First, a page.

TO DAYTON AND BACK
IN THE WINTER and spring of 1995, it wasn't only the Balkans that occupied major blocks of time for the Joint Staff. The Republicans now controlled Congress, and they had intensified the questioning of the military policy and strategy for the U.S. Armed Forces. The Armed Forces were continuing to shrink, in accordance with plans drawn up during the Bush Administration in the early I990s. Congress wanted to know why we needed the forces we had and whether we had enough. We were continuing to ask the same questions, as we always did in preparation for congressional testimony. The draft National Military Strategy was in its latest revision, but it wasn't yet published.
In the Pentagon, we had already completed the Bottom-Up Review, which established the requirement to fight two nearly simultaneous Major Regional Contingencies, or MRCs, one in response to our treaty commitments to defend South Korea, another to protect against another Iraqi invasion of Kuwait or other Persian Gulf states.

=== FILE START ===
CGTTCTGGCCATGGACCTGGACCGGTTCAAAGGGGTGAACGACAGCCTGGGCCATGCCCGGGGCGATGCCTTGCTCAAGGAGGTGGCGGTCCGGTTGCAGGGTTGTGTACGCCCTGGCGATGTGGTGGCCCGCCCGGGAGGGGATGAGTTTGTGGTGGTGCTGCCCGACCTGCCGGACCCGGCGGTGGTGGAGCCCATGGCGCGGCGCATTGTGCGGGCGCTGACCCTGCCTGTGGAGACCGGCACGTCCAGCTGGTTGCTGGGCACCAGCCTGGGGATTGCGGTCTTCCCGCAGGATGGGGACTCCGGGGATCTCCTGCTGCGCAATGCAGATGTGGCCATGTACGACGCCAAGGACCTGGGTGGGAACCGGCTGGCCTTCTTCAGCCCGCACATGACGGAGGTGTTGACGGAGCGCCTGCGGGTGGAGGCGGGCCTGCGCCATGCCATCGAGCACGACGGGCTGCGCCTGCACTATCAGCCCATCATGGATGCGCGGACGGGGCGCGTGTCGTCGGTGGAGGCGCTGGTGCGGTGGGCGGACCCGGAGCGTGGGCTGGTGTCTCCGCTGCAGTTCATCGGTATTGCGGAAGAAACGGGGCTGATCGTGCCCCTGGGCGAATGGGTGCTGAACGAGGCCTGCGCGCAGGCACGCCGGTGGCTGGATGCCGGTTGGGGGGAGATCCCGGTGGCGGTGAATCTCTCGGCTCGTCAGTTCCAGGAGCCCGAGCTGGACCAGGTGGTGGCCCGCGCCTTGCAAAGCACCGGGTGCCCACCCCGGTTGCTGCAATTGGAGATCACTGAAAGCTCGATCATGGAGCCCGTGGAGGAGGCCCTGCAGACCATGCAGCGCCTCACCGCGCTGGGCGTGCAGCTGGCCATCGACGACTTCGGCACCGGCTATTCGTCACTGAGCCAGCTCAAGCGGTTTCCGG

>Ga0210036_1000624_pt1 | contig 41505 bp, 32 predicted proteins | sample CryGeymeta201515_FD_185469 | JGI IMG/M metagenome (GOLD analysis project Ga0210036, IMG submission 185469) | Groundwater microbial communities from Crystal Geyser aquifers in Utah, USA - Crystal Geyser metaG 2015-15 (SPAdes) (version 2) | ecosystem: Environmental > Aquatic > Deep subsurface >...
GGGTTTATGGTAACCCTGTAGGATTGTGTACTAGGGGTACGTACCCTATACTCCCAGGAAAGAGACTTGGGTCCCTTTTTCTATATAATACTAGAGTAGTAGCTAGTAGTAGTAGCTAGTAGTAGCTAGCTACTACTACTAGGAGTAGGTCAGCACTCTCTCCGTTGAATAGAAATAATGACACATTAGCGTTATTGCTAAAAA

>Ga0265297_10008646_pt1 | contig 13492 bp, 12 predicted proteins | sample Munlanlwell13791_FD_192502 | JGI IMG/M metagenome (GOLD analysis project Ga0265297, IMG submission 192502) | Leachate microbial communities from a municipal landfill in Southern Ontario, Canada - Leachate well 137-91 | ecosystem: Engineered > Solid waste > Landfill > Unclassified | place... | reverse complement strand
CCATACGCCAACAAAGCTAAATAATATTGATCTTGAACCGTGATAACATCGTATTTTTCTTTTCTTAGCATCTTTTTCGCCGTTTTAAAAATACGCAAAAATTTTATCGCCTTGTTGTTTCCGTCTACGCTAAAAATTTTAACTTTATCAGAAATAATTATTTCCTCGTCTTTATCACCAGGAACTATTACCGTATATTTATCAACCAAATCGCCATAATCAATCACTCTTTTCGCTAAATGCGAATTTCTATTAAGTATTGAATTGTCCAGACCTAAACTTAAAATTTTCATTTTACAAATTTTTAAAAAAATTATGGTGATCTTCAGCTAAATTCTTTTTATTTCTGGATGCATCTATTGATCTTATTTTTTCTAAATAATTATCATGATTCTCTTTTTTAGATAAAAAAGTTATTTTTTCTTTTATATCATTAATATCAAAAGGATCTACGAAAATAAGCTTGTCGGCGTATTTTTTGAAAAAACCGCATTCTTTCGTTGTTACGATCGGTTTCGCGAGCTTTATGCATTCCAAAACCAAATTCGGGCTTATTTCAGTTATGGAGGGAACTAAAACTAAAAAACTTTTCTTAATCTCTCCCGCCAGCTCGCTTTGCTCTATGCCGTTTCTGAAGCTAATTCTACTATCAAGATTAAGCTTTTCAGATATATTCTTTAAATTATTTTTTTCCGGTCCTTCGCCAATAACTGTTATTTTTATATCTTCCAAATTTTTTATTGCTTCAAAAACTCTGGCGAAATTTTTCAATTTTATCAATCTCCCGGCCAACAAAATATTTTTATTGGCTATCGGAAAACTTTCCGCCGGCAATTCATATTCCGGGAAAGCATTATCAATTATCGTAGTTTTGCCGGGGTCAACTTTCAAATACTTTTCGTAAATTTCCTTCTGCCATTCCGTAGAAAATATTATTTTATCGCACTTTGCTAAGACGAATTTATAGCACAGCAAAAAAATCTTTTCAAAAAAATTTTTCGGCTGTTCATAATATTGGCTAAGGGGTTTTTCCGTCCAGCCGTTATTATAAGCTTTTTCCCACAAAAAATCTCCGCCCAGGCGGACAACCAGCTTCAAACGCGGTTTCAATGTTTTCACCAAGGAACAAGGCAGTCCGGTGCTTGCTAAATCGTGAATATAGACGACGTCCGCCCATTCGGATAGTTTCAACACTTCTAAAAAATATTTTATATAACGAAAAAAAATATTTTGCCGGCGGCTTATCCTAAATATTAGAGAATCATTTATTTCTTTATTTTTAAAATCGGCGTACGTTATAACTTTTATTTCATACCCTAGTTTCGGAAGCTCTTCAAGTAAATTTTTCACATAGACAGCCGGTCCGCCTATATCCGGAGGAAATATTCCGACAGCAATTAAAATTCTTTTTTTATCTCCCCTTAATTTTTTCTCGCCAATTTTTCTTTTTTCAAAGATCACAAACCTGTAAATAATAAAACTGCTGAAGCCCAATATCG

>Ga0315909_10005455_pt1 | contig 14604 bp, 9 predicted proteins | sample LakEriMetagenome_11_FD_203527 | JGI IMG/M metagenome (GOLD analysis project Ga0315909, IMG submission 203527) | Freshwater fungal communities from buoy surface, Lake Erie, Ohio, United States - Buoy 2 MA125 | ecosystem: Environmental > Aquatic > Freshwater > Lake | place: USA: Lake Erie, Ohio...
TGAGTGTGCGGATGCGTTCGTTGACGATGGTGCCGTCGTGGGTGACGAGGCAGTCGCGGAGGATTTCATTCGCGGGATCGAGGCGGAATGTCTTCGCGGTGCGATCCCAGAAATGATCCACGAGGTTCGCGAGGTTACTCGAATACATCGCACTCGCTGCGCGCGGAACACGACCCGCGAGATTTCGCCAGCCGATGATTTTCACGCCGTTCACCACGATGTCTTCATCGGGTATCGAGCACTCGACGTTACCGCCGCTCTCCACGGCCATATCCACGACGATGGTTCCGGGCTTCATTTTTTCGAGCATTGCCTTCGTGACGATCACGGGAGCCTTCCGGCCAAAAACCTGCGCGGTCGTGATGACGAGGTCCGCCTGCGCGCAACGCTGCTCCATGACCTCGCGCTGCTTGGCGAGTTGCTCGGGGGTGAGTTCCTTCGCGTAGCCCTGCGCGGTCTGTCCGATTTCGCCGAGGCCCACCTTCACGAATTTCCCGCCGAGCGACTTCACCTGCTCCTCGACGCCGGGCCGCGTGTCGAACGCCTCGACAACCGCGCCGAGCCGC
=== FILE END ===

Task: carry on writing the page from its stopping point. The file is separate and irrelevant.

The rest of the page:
I was directed to rewrite basic national military plans to incorporate the two nearly simultaneous MRCs. This seemed like a good stroke because it addressed the needs of our commanders and the service chiefs. It also could be cited to prove to the critics that there were sufficient existing forces to fight these two Major Regional Contingencies